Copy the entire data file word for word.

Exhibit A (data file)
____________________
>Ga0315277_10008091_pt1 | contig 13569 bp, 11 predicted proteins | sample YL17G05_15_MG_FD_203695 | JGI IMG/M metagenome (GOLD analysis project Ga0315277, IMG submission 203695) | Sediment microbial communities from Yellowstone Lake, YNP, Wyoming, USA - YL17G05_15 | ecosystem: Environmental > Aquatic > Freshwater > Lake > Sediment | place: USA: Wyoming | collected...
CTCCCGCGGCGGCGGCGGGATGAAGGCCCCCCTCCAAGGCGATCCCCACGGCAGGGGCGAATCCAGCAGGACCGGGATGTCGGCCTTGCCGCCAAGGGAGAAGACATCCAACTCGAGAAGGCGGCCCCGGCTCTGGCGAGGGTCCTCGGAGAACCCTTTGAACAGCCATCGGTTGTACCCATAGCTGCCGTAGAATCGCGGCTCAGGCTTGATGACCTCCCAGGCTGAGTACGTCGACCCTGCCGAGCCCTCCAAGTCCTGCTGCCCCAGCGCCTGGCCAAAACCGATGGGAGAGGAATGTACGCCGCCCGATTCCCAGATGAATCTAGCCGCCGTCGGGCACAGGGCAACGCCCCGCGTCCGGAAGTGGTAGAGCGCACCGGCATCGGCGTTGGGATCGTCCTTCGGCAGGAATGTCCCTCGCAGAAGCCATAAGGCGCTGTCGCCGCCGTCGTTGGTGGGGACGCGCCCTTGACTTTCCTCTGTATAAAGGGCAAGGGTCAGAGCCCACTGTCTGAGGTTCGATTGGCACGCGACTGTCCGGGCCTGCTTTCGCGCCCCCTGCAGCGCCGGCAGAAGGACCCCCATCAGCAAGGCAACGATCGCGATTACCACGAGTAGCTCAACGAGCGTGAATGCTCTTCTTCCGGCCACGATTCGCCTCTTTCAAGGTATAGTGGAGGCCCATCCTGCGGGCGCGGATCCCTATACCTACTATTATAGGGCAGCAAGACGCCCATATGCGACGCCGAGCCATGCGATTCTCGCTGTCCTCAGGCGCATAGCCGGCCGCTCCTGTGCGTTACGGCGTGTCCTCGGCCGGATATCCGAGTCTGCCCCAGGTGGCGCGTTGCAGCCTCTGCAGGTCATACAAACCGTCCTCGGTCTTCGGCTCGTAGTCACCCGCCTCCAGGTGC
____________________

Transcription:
>Ga0315277_10008091_pt1 | contig 13569 bp, 11 predicted proteins | sample YL17G05_15_MG_FD_203695 | JGI IMG/M metagenome (GOLD analysis project Ga0315277, IMG submission 203695) | Sediment microbial communities from Yellowstone Lake, YNP, Wyoming, USA - YL17G05_15 | ecosystem: Environmental > Aquatic > Freshwater > Lake > Sediment | place: USA: Wyoming | collected...
CTCCCGCGGCGGCGGCGGGATGAAGGCCCCCCTCCAAGGCGATCCCCACGGCAGGGGCGAATCCAGCAGGACCGGGATGTCGGCCTTGCCGCCAAGGGAGAAGACATCCAACTCGAGAAGGCGGCCCCGGCTCTGGCGAGGGTCCTCGGAGAACCCTTTGAACAGCCATCGGTTGTACCCATAGCTGCCGTAGAATCGCGGCTCAGGCTTGATGACCTCCCAGGCTGAGTACGTCGACCCTGCCGAGCCCTCCAAGTCCTGCTGCCCCAGCGCCTGGCCAAAACCGATGGGAGAGGAATGTACGCCGCCCGATTCCCAGATGAATCTAGCCGCCGTCGGGCACAGGGCAACGCCCCGCGTCCGGAAGTGGTAGAGCGCACCGGCATCGGCGTTGGGATCGTCCTTCGGCAGGAATGTCCCTCGCAGAAGCCATAAGGCGCTGTCGCCGCCGTCGTTGGTGGGGACGCGCCCTTGACTTTCCTCTGTATAAAGGGCAAGGGTCAGAGCCCACTGTCTGAGGTTCGATTGGCACGCGACTGTCCGGGCCTGCTTTCGCGCCCCCTGCAGCGCCGGCAGAAGGACCCCCATCAGCAAGGCAACGATCGCGATTACCACGAGTAGCTCAACGAGCGTGAATGCTCTTCTTCCGGCCACGATTCGCCTCTTTCAAGGTATAGTGGAGGCCCATCCTGCGGGCGCGGATCCCTATACCTACTATTATAGGGCAGCAAGACGCCCATATGCGACGCCGAGCCATGCGATTCTCGCTGTCCTCAGGCGCATAGCCGGCCGCTCCTGTGCGTTACGGCGTGTCCTCGGCCGGATATCCGAGTCTGCCCCAGGTGGCGCGTTGCAGCCTCTGCAGGTCATACAAACCGTCCTCGGTCTTCGGCTCGTAGTCACCCGCCTCCAGGTGC